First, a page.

La Jornada newspaper
Wednesday, September 1, 2021, p. 2
Madrid. Researchers at the University of British Columbia School of Medicine and Cancer Research Institute in Canada discovered a weak point in a key enzyme that solid tumor cancer cells depend on to adapt and survive when oxygen levels are high. low.
The findings, published in the journal Science Advances, will help develop new treatment strategies to limit the progression of solid cancer tumors, which account for the majority of those that arise in the body.
These tumors depend on the blood supply for oxygen and nutrients to help them grow. As they progress, the blood vessels are unable to provide that element and nourishment to all its parts, which results in poorly oxygenated areas. Over time, this environment causes a build-up of acid inside cells.
To overcome this stress, cells adapt by releasing enzymes that neutralize the acidic conditions in their environment, allowing them not only to survive, but to develop into a more aggressive form of tumor capable of spreading to other organs. One such protein is carbonic anhydrase IX (CAIX).
Cancer cells depend on it for survival, which ultimately makes it their Achilles heel. By inhibiting its activity, we can effectively stop its growth, explains Shoukat Dedhar, lead author of the study and professor in the department of biochemistry and molecular biology at the School of Medicine and distinguished scientist at the Cancer Research Institute.
Dedhar and his colleagues previously identified a unique compound, SLC-0111 – which is being evaluated in phase 1 clinical trials – as a potent inhibitor of the CAIX enzyme. Although preclinical models of breast, pancreas, and brain cancers have shown the efficacy of this compound in suppressing tumor growth and spread, other cellular properties diminish its efficacy.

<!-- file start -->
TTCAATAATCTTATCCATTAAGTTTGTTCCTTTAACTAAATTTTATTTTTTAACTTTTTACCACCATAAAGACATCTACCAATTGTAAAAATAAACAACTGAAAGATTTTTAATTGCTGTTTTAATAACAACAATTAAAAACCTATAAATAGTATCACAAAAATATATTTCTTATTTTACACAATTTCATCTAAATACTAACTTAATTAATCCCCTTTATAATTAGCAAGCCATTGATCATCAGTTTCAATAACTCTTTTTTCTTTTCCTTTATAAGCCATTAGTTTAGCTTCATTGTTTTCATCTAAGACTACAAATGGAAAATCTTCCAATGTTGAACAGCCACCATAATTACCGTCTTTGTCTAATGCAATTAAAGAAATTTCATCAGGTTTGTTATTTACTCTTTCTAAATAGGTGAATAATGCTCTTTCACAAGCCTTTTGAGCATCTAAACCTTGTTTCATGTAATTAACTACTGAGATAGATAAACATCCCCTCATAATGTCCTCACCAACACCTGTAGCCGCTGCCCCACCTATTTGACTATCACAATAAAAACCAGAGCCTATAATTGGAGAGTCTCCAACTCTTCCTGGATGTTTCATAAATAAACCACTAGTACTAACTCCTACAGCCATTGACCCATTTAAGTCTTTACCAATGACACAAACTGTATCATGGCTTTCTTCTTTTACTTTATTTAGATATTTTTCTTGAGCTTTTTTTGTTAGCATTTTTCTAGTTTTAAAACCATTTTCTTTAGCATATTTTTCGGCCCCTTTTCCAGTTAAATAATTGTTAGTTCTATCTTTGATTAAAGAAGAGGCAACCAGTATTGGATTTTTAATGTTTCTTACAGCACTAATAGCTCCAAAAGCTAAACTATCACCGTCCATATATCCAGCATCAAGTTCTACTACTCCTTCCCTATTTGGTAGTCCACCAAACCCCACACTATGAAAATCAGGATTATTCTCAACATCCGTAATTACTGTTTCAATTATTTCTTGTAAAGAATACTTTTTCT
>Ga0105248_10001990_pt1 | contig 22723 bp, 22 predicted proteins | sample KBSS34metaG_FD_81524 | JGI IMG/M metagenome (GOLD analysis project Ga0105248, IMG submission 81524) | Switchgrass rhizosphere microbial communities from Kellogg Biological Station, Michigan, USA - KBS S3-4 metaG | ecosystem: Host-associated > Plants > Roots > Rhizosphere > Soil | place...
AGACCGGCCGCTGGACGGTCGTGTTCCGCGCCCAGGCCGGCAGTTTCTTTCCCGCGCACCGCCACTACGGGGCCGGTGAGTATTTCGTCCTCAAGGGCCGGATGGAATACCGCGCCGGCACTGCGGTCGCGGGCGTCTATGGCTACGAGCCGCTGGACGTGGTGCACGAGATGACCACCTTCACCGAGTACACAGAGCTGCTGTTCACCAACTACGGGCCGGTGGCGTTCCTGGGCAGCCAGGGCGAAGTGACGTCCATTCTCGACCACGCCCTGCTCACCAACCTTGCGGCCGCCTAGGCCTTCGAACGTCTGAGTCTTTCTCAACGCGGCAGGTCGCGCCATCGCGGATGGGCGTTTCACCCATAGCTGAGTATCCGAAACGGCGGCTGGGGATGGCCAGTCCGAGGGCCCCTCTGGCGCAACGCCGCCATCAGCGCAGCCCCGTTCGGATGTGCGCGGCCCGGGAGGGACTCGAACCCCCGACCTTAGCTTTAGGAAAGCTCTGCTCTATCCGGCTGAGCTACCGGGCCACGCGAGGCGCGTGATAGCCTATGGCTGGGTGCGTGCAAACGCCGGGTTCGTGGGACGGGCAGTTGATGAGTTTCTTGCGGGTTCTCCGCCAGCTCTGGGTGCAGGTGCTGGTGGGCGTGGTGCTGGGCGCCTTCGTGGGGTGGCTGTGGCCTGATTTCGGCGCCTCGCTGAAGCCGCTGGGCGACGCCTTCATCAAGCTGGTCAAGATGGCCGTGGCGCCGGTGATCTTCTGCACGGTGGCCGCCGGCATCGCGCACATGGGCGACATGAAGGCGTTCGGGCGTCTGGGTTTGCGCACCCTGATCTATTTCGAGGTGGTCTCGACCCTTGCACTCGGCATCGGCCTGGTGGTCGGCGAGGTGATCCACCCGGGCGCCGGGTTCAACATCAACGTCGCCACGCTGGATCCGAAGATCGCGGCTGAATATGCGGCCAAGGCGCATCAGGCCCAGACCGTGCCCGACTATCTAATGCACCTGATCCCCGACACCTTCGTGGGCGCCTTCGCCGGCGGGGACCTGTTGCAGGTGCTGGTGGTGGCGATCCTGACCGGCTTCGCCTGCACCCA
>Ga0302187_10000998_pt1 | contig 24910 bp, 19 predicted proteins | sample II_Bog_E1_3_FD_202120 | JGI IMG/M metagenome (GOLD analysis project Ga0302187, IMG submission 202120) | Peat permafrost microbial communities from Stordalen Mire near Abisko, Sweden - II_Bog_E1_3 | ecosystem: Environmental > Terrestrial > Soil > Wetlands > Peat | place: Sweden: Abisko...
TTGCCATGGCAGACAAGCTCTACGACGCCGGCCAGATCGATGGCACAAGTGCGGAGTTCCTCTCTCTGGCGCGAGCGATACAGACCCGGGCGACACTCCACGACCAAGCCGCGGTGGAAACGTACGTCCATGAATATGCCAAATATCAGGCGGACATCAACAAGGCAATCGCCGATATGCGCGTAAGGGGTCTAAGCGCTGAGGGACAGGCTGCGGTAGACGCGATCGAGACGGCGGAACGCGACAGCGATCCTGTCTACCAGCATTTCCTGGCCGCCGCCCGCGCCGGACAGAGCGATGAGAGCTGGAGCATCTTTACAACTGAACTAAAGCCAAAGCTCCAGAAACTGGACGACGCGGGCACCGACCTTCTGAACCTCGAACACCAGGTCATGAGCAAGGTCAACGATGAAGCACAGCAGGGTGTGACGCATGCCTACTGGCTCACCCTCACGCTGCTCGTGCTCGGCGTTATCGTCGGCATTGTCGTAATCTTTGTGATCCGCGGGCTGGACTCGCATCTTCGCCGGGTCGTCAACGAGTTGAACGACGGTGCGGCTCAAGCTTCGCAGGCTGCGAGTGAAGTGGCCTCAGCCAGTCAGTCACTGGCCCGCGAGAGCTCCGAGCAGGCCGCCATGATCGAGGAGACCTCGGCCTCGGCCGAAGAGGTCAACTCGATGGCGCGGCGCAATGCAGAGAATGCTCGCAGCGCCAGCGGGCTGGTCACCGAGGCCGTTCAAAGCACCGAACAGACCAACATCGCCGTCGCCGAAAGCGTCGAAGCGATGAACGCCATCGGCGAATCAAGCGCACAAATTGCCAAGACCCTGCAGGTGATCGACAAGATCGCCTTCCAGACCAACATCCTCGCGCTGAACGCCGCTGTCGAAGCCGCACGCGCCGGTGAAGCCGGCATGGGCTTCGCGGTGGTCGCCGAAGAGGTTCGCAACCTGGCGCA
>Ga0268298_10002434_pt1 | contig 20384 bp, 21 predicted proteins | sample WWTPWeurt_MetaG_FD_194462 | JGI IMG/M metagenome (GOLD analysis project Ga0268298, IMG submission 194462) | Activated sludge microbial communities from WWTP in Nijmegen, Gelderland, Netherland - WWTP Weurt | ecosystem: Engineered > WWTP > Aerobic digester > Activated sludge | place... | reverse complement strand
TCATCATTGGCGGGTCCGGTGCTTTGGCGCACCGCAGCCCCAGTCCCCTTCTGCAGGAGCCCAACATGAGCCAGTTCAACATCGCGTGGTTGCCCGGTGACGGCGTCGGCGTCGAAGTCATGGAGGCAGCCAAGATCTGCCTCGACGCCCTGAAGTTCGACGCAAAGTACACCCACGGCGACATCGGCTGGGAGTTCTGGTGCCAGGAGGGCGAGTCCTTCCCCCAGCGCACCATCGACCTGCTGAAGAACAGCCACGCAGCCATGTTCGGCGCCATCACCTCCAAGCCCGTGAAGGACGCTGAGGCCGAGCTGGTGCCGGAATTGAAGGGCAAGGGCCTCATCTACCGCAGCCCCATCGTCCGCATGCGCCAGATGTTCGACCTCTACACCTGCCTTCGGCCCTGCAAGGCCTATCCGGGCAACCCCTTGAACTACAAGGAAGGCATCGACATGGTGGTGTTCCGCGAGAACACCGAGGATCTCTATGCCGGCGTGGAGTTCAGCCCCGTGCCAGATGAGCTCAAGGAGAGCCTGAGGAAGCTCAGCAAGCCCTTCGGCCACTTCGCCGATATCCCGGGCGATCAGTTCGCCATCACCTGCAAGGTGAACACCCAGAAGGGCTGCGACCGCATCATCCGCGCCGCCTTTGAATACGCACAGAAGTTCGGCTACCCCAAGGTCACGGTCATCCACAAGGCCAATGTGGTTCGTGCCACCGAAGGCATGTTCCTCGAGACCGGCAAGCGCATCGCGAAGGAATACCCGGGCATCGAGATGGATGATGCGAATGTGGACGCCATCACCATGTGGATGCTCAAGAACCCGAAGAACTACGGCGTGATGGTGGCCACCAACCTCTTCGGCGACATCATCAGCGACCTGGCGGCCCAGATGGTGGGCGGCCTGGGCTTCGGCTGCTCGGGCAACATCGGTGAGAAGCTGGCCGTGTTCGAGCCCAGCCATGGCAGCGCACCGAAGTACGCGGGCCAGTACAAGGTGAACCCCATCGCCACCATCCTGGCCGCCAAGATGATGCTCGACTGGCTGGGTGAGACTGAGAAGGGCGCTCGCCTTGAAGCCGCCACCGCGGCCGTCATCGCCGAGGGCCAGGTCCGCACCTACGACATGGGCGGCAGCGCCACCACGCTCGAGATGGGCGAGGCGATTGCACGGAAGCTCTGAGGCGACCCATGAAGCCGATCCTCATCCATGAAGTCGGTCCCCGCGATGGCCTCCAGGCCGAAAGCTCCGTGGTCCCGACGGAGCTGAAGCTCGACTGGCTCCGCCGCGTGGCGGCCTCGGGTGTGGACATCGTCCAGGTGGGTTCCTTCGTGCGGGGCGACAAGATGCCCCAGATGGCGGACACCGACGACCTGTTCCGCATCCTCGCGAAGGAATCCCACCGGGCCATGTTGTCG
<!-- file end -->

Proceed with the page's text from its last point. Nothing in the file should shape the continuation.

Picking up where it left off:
In this study, the research team, including Shawn Chafe, a research associate in Dedhar’s lab, along with Franco Vizeacoumar and colleagues at the University of Saskatchewan, set out to examine these cellular properties and identify other weak points in the enzyme. CAIX using a powerful tool known as a Genome-Wide Synthetic Lethal Screen.
This tool examines the genetics of a cancer cell and systematically deletes a gene to determine if a diseased cell can die by feeding the CAIX enzyme along with another specific gene.
According to Dedhar, the results of his examination were surprising and point to an unexpected role for proteins and processes that control a form of cell death called ferroptosis, which occurs when iron accumulates and weakens the tumor’s metabolism and cell membranes.
“We now know that CAIX prevents cancer cells from dying as a result of ferroptosis,” says Dedhar. The combination of enzyme inhibitors, including SLC-0111, with compounds known to cause ferroptosis, which causes catastrophic cell death and weakens tumor growth. “
A great international effort is currently underway to identify drugs that can induce ferroptosis. This study is an important step in that search, the researchers say.